For an employee who is paid the same amount each week, this is simple to determine – just pay what they would normally receive.
However, for an employee who does not receive the same pay each week due to working a variable number of hours, there are more factors involved and the 52 week average method must be used. Detailed guidance on this can be found here.
Regular overtime, bonuses & commission
If an employee receives regular bonuses, overtime or commission, these should be taken into consideration when calculating their holiday pay.
A basic definition of regular is if the bonus, overtime or commission is always at the same time of year, it is frequent or it follows a pattern. If you think that your employee is affected by this we recommend you seek HR advice to confirm, prior to adjusting your holiday calculations.
If your employee does receive any of these payments on a regular basis, you can find some detailed guidance on this here.
Incorrect Holiday Pay
If the employee has been paid incorrect holiday pay, and the employee takes the employer to court, the company may have to pay backdated holiday pay to the employee.
If the employee has been underpaid holiday, the backdated holiday pay due to the employee would be capped up to two years prior.
If the employee has been paid no holiday pay at all, the backdated holiday pay due to the employee would not be capped and therefore the employee could be due all holiday pay from the start of their employment.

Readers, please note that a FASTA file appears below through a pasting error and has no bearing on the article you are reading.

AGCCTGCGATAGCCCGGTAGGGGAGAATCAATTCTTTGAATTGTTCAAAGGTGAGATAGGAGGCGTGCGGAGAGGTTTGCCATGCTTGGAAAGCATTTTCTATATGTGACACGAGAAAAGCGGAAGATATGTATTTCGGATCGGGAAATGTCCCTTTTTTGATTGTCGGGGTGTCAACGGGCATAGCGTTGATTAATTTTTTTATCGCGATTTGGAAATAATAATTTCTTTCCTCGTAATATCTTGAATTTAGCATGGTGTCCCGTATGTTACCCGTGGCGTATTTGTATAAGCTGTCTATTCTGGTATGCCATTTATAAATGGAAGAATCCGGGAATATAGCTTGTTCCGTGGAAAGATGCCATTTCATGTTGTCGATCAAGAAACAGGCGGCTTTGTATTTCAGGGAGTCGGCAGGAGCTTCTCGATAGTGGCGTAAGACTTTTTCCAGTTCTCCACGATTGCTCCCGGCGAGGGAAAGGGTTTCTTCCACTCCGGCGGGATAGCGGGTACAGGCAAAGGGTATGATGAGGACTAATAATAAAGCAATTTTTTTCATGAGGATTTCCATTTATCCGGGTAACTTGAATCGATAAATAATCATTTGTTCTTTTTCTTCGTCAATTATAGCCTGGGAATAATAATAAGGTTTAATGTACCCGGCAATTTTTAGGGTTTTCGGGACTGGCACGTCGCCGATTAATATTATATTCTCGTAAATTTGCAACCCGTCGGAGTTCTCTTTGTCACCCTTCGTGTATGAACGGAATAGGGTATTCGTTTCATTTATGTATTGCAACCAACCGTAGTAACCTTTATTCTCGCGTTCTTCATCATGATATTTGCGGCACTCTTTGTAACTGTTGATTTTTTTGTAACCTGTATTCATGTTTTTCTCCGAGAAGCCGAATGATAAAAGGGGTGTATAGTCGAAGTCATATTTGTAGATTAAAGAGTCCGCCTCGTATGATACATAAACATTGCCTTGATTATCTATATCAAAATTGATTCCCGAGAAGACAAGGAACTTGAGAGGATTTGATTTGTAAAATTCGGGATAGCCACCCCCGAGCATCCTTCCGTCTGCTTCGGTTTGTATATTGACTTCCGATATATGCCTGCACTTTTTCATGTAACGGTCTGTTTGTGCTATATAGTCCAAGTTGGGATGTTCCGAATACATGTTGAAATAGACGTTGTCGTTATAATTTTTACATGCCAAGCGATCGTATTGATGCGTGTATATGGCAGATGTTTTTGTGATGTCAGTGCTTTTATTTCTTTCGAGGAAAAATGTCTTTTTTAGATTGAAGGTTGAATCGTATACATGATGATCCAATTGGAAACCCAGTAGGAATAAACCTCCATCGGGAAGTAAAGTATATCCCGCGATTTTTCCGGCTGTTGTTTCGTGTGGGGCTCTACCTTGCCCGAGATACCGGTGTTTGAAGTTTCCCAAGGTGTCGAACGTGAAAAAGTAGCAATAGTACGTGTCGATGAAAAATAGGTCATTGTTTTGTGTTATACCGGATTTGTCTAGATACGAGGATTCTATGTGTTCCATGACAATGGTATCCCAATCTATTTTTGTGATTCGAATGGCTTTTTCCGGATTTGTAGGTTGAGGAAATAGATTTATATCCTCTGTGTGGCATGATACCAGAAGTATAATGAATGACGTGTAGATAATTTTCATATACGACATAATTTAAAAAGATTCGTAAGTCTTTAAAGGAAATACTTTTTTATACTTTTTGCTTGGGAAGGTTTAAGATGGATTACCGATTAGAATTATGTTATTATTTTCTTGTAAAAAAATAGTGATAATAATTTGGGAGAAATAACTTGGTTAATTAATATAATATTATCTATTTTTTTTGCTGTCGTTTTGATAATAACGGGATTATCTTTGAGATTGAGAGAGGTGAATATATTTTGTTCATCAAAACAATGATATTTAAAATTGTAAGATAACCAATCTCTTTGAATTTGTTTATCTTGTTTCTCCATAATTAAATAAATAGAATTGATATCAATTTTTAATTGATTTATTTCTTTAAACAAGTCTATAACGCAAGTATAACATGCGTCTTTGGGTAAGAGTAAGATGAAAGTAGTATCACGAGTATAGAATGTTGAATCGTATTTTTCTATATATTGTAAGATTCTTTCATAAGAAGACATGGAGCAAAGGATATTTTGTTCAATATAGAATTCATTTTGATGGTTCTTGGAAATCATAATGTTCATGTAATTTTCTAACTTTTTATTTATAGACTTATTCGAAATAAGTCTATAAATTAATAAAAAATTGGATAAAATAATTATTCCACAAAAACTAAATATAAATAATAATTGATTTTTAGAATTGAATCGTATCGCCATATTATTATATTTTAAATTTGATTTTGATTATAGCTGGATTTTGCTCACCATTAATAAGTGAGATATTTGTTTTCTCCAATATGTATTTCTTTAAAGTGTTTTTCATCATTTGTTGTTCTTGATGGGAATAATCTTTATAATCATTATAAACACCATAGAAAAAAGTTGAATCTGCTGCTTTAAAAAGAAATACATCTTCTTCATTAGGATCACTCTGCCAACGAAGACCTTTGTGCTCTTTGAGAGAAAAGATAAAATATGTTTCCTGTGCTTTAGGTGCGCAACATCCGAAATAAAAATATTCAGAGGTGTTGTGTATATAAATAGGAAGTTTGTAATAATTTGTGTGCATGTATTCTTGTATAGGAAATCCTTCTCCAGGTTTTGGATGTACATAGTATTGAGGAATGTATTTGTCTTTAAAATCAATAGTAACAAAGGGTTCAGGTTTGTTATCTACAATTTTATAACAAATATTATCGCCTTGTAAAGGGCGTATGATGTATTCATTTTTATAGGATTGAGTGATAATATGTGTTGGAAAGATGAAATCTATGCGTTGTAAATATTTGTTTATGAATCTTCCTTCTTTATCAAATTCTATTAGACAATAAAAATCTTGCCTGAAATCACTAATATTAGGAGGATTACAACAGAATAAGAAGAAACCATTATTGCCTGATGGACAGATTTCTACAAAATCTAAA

Holiday that is less than a full day
If the employees annual holiday entitlement includes 'part days' — for example, 11.2 days — you need to determine how the employee can use this part day.
Employers cannot round down part days. But they also do not have to be rounded up to the nearest full day, unless you choose to.
For example, the employee could leave early or come in late to use the part day.
Calculating holiday entitlement – Variable paid employee
It is the employer’s responsibility to determine how many hours an employee works per week on average.
E.g. Company A has determined that Archie works 20 hours per week on average.
A full time employee of Company A is entitled to 28 days including bank holidays which is equal to 5.6 weeks of holiday.
To calculate Archie’s annual holiday entitlement:
20 hours per week x 5.6 weeks entitlement = 112 hours holiday due per annum.